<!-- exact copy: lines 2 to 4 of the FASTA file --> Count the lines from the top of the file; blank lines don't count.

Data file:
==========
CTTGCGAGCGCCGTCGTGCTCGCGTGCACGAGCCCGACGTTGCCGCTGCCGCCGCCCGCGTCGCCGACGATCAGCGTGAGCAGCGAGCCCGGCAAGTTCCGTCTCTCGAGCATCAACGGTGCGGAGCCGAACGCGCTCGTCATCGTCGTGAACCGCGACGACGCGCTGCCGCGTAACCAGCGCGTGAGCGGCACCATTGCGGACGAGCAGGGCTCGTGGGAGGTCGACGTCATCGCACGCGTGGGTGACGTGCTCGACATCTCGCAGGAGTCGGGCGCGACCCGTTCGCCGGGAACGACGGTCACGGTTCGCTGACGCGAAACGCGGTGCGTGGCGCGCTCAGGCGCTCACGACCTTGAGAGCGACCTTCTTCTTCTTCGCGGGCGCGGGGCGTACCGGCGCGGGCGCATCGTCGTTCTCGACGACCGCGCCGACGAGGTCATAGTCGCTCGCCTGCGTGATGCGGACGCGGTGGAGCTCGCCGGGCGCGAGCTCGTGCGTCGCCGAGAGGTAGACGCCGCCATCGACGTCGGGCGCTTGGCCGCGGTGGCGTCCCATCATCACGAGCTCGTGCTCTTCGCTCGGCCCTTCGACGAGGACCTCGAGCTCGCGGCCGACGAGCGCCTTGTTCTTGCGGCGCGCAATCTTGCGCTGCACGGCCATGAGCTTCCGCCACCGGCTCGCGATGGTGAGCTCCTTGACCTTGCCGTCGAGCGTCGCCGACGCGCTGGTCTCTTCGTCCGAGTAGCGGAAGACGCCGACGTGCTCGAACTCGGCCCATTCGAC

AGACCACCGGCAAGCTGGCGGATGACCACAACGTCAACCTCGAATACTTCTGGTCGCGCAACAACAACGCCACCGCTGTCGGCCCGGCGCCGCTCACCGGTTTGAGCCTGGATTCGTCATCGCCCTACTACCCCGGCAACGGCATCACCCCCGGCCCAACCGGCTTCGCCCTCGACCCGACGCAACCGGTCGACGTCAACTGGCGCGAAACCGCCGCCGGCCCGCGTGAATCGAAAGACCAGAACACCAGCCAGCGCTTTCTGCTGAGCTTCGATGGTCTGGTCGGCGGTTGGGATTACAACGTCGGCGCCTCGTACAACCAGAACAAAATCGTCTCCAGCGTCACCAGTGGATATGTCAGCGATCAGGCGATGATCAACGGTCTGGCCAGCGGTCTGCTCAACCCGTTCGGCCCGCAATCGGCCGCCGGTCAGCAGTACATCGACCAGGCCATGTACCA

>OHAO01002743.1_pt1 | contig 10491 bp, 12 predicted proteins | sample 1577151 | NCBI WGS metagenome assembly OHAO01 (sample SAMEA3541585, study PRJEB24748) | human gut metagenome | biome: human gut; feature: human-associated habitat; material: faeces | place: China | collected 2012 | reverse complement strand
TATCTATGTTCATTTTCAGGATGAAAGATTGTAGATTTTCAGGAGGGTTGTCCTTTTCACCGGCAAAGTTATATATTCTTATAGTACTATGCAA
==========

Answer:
AGACCACCGGCAAGCTGGCGGATGACCACAACGTCAACCTCGAATACTTCTGGTCGCGCAACAACAACGCCACCGCTGTCGGCCCGGCGCCGCTCACCGGTTTGAGCCTGGATTCGTCATCGCCCTACTACCCCGGCAACGGCATCACCCCCGGCCCAACCGGCTTCGCCCTCGACCCGACGCAACCGGTCGACGTCAACTGGCGCGAAACCGCCGCCGGCCCGCGTGAATCGAAAGACCAGAACACCAGCCAGCGCTTTCTGCTGAGCTTCGATGGTCTGGTCGGCGGTTGGGATTACAACGTCGGCGCCTCGTACAACCAGAACAAAATCGTCTCCAGCGTCACCAGTGGATATGTCAGCGATCAGGCGATGATCAACGGTCTGGCCAGCGGTCTGCTCAACCCGTTCGGCCCGCAATCGGCCGCCGGTCAGCAGTACATCGACCAGGCCATGTACCA

>OHAO01002743.1_pt1 | contig 10491 bp, 12 predicted proteins | sample 1577151 | NCBI WGS metagenome assembly OHAO01 (sample SAMEA3541585, study PRJEB24748) | human gut metagenome | biome: human gut; feature: human-associated habitat; material: faeces | place: China | collected 2012 | reverse complement strand
TATCTATGTTCATTTTCAGGATGAAAGATTGTAGATTTTCAGGAGGGTTGTCCTTTTCACCGGCAAAGTTATATATTCTTATAGTACTATGCAA